The rs6679677, rs17696736 and rs763361 SNPs were genotyped in all studied subjects and the analysis of genotypes distribution showed no significant deviation from the HWE in type 1 diabetes or in the control group (p > 0.05). A significant higher frequency of the rs6679677 AA (OR = 4.23, 95%CI = 1.56-11.52, p = 0.0047), rs17696736 GG (OR = 2.32, 95%CI = 1.25-4.28, p = 0.0074) and rs763361 TT (OR = 2.29, 95%CI = 1.25-4.18, p = 0.0071) genotype was observed in the group of type 1 diabetes patients when compared to controls (table 1). Moreover, the distribution frequency of the rs6679677 A (OR = 2.13, 95%CI = 1.48-3.08, p = 0.00001), rs17696736 G (OR = 1.53, 95%CI = 1.14-2.04, p = 0.0046) and rs763361 T (OR = 1.48, 95%CI = 1.11-1.98, p = 0.0084) allele was significantly higher in type 1 diabetes when compared with the control group (table 1). Power calculation analysis showed that given the frequencies and genotype odds ratio observed in our population for the homozygotes (high risk alleles), our case control study had 85%, 89% and 90% power (at α = 0.05), to detect significant differences for the rs6679677, rs1769676 and rs763361 markers, respectively. Of note, all observed type 1 diabetes associations with the rs6679677 A, rs17696736 G and rs763361 T alleles remained significant after permutation analysis (10000 permutations, giving p = 0.0004, p = 0.016 and p = 0.034, respectively).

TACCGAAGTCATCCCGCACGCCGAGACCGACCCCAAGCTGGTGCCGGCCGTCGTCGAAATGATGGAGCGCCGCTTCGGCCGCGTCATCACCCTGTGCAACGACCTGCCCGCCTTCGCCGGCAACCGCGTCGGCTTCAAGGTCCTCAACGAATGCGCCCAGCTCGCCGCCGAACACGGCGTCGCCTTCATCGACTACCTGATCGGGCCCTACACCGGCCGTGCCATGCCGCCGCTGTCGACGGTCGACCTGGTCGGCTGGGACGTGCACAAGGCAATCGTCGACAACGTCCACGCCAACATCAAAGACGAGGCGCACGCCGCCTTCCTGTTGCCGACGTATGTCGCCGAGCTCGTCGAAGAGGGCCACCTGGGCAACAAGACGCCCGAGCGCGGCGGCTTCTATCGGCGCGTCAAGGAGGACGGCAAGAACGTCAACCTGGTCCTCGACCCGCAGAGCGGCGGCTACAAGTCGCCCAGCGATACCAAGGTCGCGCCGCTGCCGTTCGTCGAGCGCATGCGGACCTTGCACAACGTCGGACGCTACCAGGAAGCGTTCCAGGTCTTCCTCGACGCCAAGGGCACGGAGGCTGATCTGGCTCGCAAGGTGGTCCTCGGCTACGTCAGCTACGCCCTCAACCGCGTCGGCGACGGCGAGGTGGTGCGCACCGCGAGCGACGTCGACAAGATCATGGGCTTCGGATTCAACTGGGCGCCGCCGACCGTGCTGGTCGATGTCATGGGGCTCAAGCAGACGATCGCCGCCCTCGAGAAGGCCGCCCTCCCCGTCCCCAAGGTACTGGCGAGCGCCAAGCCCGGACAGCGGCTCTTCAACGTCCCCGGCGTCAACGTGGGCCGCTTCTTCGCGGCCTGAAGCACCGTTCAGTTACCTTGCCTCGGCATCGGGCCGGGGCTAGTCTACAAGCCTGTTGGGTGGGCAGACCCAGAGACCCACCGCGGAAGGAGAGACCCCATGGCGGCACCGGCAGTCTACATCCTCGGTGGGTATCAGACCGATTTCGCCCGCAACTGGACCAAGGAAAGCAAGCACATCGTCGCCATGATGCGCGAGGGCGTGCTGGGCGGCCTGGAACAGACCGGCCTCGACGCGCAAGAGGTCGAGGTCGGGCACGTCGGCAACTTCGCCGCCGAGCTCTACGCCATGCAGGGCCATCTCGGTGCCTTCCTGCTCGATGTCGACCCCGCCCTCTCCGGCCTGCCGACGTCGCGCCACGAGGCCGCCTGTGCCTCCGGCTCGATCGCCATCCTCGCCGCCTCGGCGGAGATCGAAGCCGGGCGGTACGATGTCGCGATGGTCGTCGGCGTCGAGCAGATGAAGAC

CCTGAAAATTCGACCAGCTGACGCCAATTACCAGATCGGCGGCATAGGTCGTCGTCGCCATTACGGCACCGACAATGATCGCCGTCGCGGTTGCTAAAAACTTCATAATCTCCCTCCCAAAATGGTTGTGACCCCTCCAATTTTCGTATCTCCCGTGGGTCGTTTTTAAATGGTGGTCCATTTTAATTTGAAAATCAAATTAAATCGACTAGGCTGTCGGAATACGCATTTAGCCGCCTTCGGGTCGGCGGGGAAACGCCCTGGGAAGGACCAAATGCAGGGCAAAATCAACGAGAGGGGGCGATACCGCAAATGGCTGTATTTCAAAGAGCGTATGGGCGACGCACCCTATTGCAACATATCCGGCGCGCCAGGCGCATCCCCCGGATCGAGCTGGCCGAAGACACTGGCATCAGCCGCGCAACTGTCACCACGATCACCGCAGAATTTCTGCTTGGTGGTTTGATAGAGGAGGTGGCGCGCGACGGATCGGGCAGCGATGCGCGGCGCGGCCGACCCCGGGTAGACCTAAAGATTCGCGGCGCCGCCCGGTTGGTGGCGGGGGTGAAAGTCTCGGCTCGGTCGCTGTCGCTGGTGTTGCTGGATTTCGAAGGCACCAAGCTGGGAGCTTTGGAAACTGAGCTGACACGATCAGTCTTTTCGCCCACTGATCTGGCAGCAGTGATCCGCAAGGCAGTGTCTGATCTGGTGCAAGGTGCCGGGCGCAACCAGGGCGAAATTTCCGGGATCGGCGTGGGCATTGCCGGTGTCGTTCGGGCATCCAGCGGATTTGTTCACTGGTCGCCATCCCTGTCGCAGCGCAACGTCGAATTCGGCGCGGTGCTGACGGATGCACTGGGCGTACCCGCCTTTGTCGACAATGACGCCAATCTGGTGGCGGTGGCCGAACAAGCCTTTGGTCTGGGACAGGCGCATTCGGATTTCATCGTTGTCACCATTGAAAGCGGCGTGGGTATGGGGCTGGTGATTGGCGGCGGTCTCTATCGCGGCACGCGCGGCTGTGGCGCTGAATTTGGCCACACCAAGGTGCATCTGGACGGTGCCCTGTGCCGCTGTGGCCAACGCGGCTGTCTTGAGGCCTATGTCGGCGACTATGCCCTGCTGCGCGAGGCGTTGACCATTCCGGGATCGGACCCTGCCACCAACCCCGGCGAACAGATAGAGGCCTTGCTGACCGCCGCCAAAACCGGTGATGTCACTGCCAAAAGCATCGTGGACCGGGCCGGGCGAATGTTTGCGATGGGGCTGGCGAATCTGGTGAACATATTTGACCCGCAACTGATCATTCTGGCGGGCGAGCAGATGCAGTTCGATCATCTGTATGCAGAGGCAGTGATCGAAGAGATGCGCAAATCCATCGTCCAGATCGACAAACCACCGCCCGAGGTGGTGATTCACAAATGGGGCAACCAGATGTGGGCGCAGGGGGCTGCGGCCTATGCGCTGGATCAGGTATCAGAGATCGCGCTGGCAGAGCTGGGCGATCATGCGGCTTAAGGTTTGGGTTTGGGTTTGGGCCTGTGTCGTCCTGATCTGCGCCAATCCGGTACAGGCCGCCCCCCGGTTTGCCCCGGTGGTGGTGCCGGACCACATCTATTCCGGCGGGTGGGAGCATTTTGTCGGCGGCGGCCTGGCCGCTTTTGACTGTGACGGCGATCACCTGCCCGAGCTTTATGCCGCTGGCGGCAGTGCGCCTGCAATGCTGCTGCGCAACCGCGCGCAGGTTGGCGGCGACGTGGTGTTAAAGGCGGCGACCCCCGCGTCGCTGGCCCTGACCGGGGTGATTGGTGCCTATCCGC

Table 1

Genotype and allele frequencies of the rs6679677, rs17696736 and rs763361 SNPs in the type 1 diabetes patients and control subjects.

SNP

(Gene region)

Cases (%)

(N = 154)

Control(%)

(N = 230)

Odds ratio (95%CI)

P

rs6679677

(PHTF1-PTPN22)

    

AA

13(8.4)

6(2.6)

4.23(1.56-11.52)

0.0047

AC

53(34.5)

52(22.6)

1.99(1.26-3.16)

0.0034

CC

88(57.1)

172(74.8)

1*

 

A

79(25.6)

64(13.9)

2.13(1.48-3.08)

0.00001

C

229(74.4)

396(86.1)

1*

 

rs17696736

(C12orf30)

    

AA

38(24.7)

88(38.3)

1*

 

AG

83(53.9)

109(47.4)

1.76(1.10-2.84)

0.0194

GG

33(21.4)

33(14.3)

2.32(1.25-4.28)

0.0074

A

159(51.6)

285(61.9)

1*

 

G

149(48.4)

175(38.1)

1.53(1.14-2.04)

0.0046

rs763361

(CD226)

    

CC

36(23.4)

76(33.1)

1*

 

CT

79(51.3)

118(51.3)

1.41(0.87-2.30)

0.16

TT

39(25.3)

36(15.6)

2.29(1.25-4.18)

0.0071

C

151(49.1)

270(58.7)

1*

 

T

157(50.9)

190(41.3)

1.48(1.11-1.98)

0.0084

1*: referent estimate

Discussion